Here's an article shared by Juanita Muwanga:
Gimaa radio CHYF 88.9, which broadcasts from M'chigeeng First Nation, started as a dream of the late Carl Beam, an internationally known Indigenous artist whose works dealt with colonialism, language, and the spirit. As a child he was sent to Garnier Residential school and learned firsthand the power of language, and what happens to a people when their own is denied them.
Community radio has helped preserve our culture and traditions, and is relatively inexpensive to set up and get going. The programming created helps us better understand and value our cultural identity. Not only is it a great place for language revitalization, but it is also an important cultural hub.
Here are 7 not-so-secret advantages of First Nations Radio:
1. Language preservation. Anishinaabek peoples have been an oral culture for millennia, with storytelling held in high regard. As a vehicle for language preservation, radio is a priceless tool that captures events and moments with first speakers and relays them for those who do not have the chance to interact with elders on a daily basis. Additionally, preserving language in a written way is important but there are many languages, such as Latin, that are written but not spoken thereby losing the vitality of being a living language.
2. Increases language fluency. Being able to hear Indigenous languages constantly on the radio with many speakers and topics allows listeners to create their own immersive language experience, which leads to greater levels of fluency.
3. Great way to share information. Community radio is a great way to inform folks about what’s going on in the community and provides a platform for sharing opinions. The information is shared to listeners by journalists who are community members - the very fabric of the community.
4. Hear about local businesses and their events. Community radio is the voice for local businesses. In smaller centres, having a direct line to community members can be a great, cost effective marketing tool to broadcast promotional material.
5. The joy of hearing local music all day long! Community radio stations are the best place to hear local bands/artists who might not get air time on a mainstream station. Musicians are able to submit their album and have their music broadcast. So if you are an artist submit your content to a local station near you.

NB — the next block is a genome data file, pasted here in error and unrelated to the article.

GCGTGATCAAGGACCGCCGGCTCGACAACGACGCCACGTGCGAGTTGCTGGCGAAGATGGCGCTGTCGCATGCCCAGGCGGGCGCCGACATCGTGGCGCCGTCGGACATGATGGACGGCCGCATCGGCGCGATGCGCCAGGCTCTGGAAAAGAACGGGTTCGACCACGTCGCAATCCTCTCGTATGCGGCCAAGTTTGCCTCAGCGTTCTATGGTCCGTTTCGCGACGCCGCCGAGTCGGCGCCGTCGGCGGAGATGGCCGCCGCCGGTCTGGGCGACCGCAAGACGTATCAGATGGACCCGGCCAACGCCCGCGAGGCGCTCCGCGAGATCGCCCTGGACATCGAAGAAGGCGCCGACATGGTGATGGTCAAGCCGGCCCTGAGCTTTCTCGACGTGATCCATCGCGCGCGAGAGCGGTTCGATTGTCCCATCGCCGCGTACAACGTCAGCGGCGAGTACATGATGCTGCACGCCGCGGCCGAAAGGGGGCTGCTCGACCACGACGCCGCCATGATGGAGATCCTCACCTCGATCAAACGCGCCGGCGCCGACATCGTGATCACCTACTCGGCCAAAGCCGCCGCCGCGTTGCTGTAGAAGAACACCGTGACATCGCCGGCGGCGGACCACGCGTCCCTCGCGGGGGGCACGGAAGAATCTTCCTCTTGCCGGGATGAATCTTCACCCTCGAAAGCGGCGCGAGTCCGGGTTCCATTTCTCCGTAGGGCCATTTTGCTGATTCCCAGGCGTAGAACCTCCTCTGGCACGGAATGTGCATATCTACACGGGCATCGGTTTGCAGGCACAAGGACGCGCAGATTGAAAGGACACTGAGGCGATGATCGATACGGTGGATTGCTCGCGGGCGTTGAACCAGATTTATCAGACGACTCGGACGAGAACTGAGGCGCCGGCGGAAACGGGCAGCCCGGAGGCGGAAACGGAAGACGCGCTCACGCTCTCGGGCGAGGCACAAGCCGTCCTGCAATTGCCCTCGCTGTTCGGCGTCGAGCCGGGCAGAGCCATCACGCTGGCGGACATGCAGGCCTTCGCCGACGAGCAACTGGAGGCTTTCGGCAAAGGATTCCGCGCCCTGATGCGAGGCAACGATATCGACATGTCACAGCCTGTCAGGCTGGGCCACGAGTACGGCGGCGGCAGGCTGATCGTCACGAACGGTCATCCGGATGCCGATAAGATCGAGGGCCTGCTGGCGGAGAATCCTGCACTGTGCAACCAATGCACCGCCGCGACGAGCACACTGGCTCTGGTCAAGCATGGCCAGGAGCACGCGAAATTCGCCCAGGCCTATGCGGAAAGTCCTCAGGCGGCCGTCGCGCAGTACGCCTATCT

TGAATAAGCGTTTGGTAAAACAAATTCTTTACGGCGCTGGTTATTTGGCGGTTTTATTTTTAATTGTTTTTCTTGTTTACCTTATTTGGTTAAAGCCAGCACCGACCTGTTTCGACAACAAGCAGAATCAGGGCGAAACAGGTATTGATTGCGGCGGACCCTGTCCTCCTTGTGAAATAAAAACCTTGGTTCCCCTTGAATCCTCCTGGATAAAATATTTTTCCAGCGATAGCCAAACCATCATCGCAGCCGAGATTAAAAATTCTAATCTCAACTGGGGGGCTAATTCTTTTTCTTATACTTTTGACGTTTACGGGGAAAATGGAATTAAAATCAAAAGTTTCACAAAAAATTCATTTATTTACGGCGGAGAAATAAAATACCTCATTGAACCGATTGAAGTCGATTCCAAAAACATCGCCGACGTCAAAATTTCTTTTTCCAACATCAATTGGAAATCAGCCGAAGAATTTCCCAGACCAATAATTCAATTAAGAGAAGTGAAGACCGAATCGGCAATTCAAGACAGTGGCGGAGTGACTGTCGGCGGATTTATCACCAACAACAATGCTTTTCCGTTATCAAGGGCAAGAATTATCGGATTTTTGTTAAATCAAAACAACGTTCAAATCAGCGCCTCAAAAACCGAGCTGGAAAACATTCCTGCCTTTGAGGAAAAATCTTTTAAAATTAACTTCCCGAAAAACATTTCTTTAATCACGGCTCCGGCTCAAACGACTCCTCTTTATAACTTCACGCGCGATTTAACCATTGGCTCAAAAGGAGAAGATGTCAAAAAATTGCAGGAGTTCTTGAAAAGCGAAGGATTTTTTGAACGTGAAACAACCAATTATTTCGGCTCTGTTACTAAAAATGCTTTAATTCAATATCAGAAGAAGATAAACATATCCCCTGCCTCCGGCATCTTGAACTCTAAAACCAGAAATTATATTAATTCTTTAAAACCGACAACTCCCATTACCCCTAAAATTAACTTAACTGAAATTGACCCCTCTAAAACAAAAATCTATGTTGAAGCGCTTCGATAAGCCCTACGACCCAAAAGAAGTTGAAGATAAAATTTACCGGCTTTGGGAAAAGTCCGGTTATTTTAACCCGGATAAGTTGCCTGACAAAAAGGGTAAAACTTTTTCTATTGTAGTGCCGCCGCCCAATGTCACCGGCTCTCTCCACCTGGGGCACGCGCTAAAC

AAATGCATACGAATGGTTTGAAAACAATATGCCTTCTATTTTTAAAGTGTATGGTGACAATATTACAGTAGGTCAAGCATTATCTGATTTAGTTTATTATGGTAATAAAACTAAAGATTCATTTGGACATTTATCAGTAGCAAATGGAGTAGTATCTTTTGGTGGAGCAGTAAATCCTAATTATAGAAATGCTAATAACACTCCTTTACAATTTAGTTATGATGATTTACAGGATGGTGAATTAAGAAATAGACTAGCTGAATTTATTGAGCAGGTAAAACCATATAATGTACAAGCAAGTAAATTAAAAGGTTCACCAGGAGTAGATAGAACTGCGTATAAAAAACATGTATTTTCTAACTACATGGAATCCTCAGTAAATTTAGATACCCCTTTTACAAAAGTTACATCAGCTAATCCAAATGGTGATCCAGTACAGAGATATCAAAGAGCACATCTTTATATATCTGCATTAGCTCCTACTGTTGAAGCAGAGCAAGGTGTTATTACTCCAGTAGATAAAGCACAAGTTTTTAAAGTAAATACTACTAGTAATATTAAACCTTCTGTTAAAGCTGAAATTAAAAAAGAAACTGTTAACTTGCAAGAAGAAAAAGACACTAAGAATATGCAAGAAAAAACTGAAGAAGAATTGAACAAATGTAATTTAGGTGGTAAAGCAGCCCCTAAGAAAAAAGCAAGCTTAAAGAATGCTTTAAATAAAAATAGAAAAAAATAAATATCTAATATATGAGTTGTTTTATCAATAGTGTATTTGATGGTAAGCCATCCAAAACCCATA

6. Journalists are volunteers who are learning through doing. Journalists get to play music and talk about issues close to their heart. Some of the callers are hilarious, the regular contributors can feel like best friends, and even on the bad days it's still a lot of fun.
7. It focuses on OUR community. Rather than being responsible to the interests of advertisers, our main interest is the community. We cover topics as diverse as the community we live in. We serve as a representation and reflection of our listeners.
Looking for some tips on creating an communications guide for your organization? Here's a great example of how to do so respectfully and inclusively.
Indigenous Corporate Training Inc., provides information on this blog for free as a resource for those seeking information about Indigenous Peoples in Canada. Readers looking for more detailed information, or who have questions, can sign up for our fee-for-service training. Also, ICT encourages everyone who reads this information to use their best judgment given their own circumstances, vulnerabilities, and needs, and to contact a consulting or legal professional if you have more specific questions. Join the conversation over on our Linkedin page.